Some men, it is true, have from birth been disabled for marriage, while others have been disabled by their fellow men, and others again have disabled themselves for the sake of the Kingdom of Heaven. Let him accept it who can. (Matthew 19:12, TCNT)

Commenting on the first passage in the Jerome Biblical Commentary, John McKenzie observes:

The fact that the saying is couched in a rather intense hyperbole does not entitle interpreters to reduce it to a vague form of spiritual detachment.

It’s an interesting parallel between the teaching of Jesus and the philosophising of Philo.  In Philo’s case, the philosophical world was very strong on reason (the higher powers) controlling the passions of the soul; it puts living a pure life in a different context.  It’s easy to contrast this with the teachings of Our Lord, but it’s noteworthy how similar a conclusion they both come to, at least in this case.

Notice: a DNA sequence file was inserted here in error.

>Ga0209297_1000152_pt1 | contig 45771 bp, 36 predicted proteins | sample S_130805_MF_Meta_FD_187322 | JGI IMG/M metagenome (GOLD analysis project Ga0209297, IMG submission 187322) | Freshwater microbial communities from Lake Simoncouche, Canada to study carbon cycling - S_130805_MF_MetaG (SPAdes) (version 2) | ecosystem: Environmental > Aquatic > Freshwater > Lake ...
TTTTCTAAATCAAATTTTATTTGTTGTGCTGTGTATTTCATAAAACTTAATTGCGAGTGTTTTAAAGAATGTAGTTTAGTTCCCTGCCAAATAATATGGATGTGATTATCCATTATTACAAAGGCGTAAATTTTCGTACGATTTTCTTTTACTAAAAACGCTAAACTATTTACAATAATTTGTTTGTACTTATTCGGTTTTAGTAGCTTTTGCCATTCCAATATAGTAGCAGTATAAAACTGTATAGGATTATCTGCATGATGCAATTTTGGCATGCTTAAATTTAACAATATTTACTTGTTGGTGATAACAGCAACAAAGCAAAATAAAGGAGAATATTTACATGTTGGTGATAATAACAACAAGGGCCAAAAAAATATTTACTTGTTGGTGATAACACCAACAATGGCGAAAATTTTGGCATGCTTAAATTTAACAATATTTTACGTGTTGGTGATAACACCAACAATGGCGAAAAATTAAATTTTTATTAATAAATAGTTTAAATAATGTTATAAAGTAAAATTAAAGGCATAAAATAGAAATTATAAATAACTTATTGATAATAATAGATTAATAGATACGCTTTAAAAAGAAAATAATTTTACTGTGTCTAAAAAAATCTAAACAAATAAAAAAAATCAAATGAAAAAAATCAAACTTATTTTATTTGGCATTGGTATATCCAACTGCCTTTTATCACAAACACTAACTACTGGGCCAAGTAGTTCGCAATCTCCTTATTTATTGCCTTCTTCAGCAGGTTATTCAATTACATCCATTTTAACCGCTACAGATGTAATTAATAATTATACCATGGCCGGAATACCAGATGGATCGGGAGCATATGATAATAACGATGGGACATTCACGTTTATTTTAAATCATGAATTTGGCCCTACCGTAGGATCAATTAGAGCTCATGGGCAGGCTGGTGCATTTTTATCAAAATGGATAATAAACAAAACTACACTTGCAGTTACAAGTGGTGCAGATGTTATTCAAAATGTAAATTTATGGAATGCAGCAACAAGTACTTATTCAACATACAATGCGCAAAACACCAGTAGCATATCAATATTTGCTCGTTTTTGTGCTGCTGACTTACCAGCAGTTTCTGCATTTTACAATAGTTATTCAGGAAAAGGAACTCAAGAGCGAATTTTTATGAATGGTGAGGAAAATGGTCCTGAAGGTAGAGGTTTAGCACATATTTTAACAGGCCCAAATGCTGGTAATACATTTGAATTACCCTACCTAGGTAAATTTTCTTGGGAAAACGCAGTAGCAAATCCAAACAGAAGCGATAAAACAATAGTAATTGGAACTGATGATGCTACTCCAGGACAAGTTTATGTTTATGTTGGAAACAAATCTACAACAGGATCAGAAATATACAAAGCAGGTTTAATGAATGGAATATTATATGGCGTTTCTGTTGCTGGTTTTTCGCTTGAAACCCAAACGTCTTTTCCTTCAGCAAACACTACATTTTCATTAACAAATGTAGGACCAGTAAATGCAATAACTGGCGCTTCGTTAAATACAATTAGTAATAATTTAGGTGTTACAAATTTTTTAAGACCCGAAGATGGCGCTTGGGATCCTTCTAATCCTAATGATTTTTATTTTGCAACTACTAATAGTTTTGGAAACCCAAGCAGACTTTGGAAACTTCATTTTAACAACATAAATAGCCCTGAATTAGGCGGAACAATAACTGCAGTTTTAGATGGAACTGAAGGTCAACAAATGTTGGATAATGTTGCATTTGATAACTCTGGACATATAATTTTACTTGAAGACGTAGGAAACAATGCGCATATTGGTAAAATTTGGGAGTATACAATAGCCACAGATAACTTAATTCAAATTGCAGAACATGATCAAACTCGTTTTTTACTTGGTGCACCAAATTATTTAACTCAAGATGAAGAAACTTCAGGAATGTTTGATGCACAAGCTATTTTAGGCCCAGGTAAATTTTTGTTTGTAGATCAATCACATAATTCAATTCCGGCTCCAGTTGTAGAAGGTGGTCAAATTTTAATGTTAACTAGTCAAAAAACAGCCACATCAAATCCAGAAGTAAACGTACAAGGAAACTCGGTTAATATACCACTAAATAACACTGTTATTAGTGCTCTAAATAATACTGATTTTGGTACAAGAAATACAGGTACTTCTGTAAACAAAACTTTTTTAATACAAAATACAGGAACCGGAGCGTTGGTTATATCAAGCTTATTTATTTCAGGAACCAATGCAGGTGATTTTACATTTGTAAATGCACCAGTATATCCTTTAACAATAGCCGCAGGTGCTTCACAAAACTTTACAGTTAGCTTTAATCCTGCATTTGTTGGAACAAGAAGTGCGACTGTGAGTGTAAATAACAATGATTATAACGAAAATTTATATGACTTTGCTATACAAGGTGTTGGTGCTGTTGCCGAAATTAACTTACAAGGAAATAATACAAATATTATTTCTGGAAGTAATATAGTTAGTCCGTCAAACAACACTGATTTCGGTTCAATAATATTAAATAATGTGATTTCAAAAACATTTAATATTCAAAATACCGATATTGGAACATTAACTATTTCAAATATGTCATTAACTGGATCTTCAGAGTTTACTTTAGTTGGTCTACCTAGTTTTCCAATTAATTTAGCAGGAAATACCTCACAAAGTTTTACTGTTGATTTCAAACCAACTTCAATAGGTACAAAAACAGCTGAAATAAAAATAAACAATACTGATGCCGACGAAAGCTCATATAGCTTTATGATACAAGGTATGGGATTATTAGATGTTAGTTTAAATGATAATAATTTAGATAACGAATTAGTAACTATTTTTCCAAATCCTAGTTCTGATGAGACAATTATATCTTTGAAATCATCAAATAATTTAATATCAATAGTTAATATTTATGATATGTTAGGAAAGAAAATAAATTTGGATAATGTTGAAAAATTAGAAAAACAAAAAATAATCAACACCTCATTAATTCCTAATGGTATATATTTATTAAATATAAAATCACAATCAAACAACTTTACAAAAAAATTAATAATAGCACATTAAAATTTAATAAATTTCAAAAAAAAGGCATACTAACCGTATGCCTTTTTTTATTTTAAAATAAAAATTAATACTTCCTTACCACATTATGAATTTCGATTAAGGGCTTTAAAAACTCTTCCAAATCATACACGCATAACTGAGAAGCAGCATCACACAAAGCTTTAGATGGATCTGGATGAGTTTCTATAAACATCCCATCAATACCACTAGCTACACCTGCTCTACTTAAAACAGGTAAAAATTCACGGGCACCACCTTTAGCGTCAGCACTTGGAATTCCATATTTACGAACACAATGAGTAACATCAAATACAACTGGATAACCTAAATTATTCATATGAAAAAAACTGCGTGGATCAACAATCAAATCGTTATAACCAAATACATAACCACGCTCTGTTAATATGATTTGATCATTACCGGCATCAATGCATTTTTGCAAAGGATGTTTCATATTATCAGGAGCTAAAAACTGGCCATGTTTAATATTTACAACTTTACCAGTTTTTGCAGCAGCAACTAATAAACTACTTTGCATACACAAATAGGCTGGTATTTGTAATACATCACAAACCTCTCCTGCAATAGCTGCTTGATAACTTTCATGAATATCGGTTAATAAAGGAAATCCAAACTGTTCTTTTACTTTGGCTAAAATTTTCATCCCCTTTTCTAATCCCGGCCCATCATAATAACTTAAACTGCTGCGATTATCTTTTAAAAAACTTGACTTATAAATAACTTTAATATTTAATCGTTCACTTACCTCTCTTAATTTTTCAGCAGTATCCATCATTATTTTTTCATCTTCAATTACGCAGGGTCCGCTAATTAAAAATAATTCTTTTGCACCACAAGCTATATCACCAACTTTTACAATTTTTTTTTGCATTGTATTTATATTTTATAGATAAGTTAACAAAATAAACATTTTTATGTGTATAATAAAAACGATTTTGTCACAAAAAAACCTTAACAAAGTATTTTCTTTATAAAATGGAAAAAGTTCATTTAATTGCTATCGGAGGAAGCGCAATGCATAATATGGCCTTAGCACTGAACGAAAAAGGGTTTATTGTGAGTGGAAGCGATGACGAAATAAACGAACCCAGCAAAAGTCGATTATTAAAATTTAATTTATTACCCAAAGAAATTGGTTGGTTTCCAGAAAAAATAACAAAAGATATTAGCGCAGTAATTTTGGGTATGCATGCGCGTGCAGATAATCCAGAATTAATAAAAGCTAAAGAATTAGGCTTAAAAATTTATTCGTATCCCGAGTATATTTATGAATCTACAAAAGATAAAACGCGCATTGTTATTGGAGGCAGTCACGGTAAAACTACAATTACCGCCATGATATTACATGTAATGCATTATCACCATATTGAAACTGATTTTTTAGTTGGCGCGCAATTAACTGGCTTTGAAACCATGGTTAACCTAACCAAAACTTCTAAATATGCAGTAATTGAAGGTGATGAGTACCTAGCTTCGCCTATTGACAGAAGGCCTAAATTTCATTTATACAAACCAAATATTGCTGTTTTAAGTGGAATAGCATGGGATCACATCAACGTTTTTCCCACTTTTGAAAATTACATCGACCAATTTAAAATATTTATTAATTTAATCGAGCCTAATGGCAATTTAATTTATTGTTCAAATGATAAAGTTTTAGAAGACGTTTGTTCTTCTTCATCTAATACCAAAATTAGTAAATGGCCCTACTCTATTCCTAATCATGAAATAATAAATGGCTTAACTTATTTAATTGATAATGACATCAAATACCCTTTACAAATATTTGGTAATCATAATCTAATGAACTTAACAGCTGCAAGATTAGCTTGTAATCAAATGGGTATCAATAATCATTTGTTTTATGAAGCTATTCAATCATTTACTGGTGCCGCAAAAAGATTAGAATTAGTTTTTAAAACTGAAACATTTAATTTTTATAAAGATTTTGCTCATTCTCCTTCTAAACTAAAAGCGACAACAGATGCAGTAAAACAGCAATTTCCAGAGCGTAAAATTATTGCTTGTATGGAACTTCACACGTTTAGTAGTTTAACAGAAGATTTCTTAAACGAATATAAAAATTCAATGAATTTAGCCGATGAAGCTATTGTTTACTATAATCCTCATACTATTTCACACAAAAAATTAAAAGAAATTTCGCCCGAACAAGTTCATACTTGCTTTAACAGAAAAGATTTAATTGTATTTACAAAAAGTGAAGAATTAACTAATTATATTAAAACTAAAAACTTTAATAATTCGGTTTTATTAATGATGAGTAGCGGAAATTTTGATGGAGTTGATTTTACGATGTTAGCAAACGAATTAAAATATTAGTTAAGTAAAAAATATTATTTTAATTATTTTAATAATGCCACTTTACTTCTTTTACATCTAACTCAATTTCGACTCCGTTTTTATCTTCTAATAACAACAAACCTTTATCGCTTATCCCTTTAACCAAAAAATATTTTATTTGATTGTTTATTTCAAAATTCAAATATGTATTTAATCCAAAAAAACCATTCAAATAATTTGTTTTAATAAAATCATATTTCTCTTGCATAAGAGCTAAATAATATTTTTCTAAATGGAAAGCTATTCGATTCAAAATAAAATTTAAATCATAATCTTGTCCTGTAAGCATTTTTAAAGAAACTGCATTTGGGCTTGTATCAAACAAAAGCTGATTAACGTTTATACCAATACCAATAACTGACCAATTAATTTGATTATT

Unfortunately, in our emotionalistic age, the idea of the “higher powers” ruling is considered a sign of weakness at best.  Following our passions is the order of the day, and little wonder we have the tumultuous world we live in.

Everybody Wants Their Empire Back

And we mean everybody:

Norbert Hofer, the candidate of the far-right Freedom Party of Austria (FPÖ) in next month’s re-run presidential elections, wants Hungary to join a new alliance consisting of former members of the Austro-Hungarian empire.

The far-right politician believes Central European countries with similar cultures, including Austria, Hungary, Romania, Slovenia, Serbia, Croatia, and the Czech Republic, should form a new bloc within the European Union.